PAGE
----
Shining light on the legislative process 

With the legislative session over, it’s a good time to think about ways to make the next one better. Specifically, I’m concerned with making the legislative process more transparent.

Much has improved over the five years since I’ve been covering the state Capitol, but much more can — and should — be done.

For starters, the state Senate needs to step up and provide the same level of transparency as the House. Both the House and Senate stream their floor sessions live on the Internet, but the House also archives the files so you can go back at any point and view them. The video player on the House website is indexed based on the bill being heard, which allows people to go instantly to the beginning of the discussion on a specific bill. The Senate does not archive its video, so if you missed it live, too bad.

The House also provides each member with a voting card that has a magnetic strip just like a credit card. When it is placed in a device during committee meetings, members vote electronically and those votes then can be viewed online when looking at the bill information.

The Senate does not record its committee votes electronically, so the only votes you see are those once legislation gets to the floor. Since half of the bills never reach the floor, it would be nice to see those committee votes online.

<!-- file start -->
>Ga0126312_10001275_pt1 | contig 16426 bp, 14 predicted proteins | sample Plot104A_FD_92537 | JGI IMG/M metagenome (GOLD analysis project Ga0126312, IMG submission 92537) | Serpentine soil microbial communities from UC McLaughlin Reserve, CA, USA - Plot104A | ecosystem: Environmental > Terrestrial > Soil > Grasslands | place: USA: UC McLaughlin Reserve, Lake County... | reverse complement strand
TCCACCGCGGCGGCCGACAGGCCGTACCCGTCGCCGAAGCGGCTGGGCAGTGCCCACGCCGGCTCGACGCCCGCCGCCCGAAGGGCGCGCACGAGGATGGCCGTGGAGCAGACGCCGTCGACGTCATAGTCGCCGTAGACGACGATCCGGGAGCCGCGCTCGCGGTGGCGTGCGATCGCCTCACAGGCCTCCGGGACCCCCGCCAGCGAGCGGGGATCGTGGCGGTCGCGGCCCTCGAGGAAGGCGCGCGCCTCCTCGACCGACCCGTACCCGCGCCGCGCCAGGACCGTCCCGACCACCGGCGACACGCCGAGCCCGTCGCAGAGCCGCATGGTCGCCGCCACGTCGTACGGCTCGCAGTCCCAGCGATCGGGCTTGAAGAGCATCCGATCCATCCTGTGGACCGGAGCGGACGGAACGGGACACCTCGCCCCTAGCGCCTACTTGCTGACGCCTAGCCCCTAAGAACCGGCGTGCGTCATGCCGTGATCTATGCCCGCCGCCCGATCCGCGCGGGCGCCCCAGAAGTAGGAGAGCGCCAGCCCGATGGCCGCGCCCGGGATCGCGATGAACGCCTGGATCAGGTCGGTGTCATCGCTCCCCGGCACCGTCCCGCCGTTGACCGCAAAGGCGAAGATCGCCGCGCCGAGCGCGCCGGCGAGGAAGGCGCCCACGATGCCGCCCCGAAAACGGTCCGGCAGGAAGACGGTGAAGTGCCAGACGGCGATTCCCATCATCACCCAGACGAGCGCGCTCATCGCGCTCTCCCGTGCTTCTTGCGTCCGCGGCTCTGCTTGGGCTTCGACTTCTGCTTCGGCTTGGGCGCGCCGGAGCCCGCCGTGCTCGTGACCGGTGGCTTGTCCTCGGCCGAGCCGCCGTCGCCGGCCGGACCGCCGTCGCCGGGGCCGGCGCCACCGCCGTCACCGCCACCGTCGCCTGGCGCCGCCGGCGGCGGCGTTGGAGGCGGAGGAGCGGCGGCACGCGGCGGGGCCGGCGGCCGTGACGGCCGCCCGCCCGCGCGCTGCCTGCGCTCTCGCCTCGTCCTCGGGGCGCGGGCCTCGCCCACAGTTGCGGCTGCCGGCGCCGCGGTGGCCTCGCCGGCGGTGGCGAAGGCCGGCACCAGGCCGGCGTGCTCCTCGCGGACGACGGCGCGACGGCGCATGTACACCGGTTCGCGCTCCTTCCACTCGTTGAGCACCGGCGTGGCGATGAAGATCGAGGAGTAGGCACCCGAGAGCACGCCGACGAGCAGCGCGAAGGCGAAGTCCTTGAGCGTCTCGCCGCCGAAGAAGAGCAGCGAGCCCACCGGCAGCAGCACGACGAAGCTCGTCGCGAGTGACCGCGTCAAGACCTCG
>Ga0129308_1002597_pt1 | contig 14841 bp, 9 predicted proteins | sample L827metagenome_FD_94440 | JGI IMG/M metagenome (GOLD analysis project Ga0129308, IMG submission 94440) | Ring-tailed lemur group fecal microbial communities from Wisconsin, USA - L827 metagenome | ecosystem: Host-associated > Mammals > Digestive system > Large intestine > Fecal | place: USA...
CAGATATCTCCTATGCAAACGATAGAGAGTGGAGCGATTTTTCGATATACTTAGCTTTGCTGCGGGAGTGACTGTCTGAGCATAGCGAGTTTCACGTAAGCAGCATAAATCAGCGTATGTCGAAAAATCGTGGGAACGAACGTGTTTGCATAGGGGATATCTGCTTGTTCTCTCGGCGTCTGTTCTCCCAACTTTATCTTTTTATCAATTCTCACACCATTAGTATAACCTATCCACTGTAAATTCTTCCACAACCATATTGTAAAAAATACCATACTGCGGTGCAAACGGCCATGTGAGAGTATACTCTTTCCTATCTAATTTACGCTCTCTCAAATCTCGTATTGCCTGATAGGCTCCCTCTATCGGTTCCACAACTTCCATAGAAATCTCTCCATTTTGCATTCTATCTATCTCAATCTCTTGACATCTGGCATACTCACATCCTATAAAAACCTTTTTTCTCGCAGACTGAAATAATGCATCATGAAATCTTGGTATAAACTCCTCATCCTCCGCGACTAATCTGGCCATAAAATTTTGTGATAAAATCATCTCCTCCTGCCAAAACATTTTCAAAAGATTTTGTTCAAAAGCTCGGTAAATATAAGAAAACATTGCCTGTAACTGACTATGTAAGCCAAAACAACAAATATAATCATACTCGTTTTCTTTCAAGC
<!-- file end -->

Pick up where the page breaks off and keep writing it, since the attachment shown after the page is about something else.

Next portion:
Last year, the House also changed its conference committee system so that there are actually hearings where lawmakers discuss changes made in a bill and votes are made in public. In the Senate, however, conference committees don’t meet. Instead, a bill’s language is passed around and members appointed to the committee either sign off on it or don’t.

In the past, this has allowed for language to be inserted into bills at the last minute with very little scrutiny. At least with House conference committees actually meeting, there is a little more openness.

Finally, both houses need to remove their exemption from the Open Records Act and Open Meeting Act. It’s silly that cities, counties and every state agency must follow these laws, but those responsible for making laws don’t. A bill to do that this year was never heard on the House floor because a majority of House Republicans didn’t want it.

If they have concerns with its scope, certainly some compromise language could be worked out.

After all, they are supposed to be there to represent us, not to hide from us.

Rudy is editor of Oklahoma Watchdog, an online site on local and state government.

Opinions expressed on the commentary page, in letters to the editor and elsewhere in this newspaper are those of the author and do not necessarily reflect the opinions of ownership or management.

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Peter J. Rudy

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